‘We’d better get back there then.’
‘They need proof. You’re going to give it to them.’ She jumps up, knocks the bread from his hand. ‘Get a move on.’
She slams the door behind them when they leave, but takes the time to lock up. ‘Come on!’ She sets off along the street at a sprint before she remembers that his legs are only half as long as his, circles back, picks him up before he know what’s happening, throws him over her shoulder and starts running again. He doesn’t even try to fight her. Five minutes later, she drops him to the ground where he only just manages to land on his feet. She gets her torch out this time, unpicks the lock in a second, pushes the outside door closed behind them, rushes through into the chapel.
‘How were you going to kill me?’ she says.
‘You’re not even sweating.’
‘Ladies glow. Fucking focus. How.’
‘Get on with it then.’
‘What?’ His voice echoes back its fear from the walls.
‘Strangle me then.’
‘Jesus.’ She lies down on one of the memorial stones, arranges her limbs into an unnatural-looking position, twisted and chaotic. She bites the inside of her cheek, doesn’t feel any pain, lets the blood run out onto her pale lips. ‘Do it.’ A mumble not to rearrange the scarlet drift. Her eyes wide open, staring at the darkness descending from the decorated ceiling. Her mind disengages from her body, and she’s looking down on herself as a teenager, in a field of frozen snow, blood rushing out through her teeth and soaking into the snow, a group of men around her, gawping at her chaotic body and the red stain on her stomach, her then long hair melting the snow around her, and none of them helping her. Then they run away from her and leave her to die, leave her to turn the whiteness of winter into the black of a coagulated and messy ending. The flash from the phone brings her back. Her mouth is hurting now. She jumps back onto her feet, a sudden motion, uncoiled anger and sadness. ‘Let me see.’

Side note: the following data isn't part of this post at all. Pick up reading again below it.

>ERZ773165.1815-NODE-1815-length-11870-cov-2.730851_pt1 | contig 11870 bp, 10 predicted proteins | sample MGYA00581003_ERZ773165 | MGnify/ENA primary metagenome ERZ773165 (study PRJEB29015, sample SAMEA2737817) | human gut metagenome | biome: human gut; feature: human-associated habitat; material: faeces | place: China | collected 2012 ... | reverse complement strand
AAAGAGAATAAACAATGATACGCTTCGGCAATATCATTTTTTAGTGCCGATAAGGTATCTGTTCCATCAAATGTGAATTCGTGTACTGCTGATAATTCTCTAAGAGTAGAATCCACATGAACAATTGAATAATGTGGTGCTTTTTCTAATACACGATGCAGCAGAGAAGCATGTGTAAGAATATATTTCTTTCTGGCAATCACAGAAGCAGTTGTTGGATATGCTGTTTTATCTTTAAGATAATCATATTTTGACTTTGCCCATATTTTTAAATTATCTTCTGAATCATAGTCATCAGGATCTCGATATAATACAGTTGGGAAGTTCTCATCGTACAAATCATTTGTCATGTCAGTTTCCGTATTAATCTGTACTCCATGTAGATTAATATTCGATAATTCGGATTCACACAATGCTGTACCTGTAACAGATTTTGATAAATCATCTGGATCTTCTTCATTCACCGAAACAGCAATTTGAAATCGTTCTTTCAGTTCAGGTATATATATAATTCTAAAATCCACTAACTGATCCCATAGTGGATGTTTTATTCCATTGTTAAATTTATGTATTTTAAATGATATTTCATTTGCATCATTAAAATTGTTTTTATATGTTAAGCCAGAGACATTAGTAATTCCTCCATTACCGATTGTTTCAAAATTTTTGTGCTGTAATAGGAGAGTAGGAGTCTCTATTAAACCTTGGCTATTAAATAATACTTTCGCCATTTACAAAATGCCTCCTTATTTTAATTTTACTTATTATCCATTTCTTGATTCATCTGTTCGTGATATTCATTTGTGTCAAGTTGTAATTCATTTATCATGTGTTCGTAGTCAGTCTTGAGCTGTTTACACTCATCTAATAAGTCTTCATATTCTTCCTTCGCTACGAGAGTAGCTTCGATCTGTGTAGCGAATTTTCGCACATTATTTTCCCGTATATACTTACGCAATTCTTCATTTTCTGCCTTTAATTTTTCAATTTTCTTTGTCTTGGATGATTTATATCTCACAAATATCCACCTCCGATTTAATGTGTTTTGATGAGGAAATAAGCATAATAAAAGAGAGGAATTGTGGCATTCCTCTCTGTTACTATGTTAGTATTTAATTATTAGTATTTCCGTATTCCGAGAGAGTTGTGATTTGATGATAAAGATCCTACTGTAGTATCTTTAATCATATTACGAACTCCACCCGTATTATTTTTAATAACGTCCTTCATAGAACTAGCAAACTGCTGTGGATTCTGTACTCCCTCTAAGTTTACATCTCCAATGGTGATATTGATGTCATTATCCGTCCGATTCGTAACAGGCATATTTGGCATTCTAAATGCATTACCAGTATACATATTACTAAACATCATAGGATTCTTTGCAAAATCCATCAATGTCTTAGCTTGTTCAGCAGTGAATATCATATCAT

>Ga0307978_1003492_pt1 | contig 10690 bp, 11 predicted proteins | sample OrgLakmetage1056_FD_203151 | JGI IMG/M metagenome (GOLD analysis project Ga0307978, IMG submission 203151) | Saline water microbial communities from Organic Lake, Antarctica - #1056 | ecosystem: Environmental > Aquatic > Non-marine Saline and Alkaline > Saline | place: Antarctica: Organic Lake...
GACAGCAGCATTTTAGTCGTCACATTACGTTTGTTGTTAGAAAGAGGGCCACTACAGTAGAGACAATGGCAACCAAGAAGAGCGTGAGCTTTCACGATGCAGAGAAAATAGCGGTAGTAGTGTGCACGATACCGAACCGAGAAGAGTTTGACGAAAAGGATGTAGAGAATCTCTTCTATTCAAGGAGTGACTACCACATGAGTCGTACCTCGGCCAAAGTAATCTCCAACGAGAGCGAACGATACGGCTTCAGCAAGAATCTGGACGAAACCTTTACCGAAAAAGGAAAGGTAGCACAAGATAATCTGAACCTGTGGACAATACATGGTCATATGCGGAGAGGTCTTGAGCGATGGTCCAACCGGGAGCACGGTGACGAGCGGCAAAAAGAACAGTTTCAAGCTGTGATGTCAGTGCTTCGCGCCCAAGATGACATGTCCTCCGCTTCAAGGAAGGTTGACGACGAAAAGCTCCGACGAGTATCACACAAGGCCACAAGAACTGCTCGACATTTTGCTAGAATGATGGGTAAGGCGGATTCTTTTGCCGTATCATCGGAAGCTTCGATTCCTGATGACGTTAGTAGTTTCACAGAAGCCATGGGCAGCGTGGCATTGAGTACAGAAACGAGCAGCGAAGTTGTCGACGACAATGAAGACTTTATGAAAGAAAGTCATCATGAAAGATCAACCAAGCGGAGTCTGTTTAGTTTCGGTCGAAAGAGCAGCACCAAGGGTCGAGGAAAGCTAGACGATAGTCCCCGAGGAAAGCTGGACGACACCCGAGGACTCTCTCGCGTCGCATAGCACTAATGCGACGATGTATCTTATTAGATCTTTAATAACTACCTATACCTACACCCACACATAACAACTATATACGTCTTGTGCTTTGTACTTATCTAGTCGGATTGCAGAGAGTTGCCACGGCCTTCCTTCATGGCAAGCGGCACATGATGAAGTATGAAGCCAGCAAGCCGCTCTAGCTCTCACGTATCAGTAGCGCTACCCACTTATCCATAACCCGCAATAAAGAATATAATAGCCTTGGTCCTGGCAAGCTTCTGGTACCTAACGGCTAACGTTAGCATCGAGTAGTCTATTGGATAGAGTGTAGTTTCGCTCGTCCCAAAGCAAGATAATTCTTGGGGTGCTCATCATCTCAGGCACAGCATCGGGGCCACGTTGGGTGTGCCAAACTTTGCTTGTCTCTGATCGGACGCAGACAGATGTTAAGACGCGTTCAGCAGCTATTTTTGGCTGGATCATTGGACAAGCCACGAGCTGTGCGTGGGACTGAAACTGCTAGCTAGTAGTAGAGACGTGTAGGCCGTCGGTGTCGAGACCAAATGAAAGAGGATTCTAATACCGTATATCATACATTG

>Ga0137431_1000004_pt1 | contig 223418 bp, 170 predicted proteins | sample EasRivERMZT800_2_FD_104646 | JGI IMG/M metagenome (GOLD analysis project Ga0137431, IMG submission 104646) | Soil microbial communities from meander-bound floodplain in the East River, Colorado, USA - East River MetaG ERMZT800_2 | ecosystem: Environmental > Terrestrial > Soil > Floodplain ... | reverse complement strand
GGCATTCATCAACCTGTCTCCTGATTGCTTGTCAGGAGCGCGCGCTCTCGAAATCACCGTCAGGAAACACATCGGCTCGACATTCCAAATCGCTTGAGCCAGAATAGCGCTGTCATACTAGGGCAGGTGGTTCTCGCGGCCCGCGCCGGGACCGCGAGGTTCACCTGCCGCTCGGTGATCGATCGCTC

She looks like a pathetic fallen giant in the picture, resolution poor, blood stark against her white skin and the white stone beneath her. ‘How do they expect you to get rid of me?’
He shrugs. ‘I didn’t ask.’
‘Who the fuck is paying you? Boris fucking Johnson? Greedy cheapskate.’
‘Erm.’ He scratches his head. ‘Sort of went freelance.’
‘And what about Control and staff shortages?’
‘I sort of made that up.’
‘Well, I’m a gamer, and it sounded like the thing I should say.’
‘Video games. That sort of thing.’
‘I know that.’ She rips the phone out of his hand. ‘There. I’ve sent it. Dickhead.’
‘That’s how they found me. I’m a student, still, and needed some money.’
‘So you thought you’d pretend you were a hitman?’
‘It seemed kind of cool.’
‘Well, it’s money.’
‘Philosophy ends up telling you there aren’t really any morals.’
‘A philosophy student.’ She throws her hands up in the air. ‘Aren’t you supposed to have a beard and wear round glasses?’ She pulls a black cloth out of her pocket, wipes up the blood that’s pooled on the memorial stone.
‘I didn’t mean it.’
‘You’re physically and emotionally inadequate, do you know that?’
‘I was only trying to …’ A tear runs down his face.
‘Oh, spare me.’
It’s not thunder that rolls through into the chapel. It’s the sound of the door being broken down.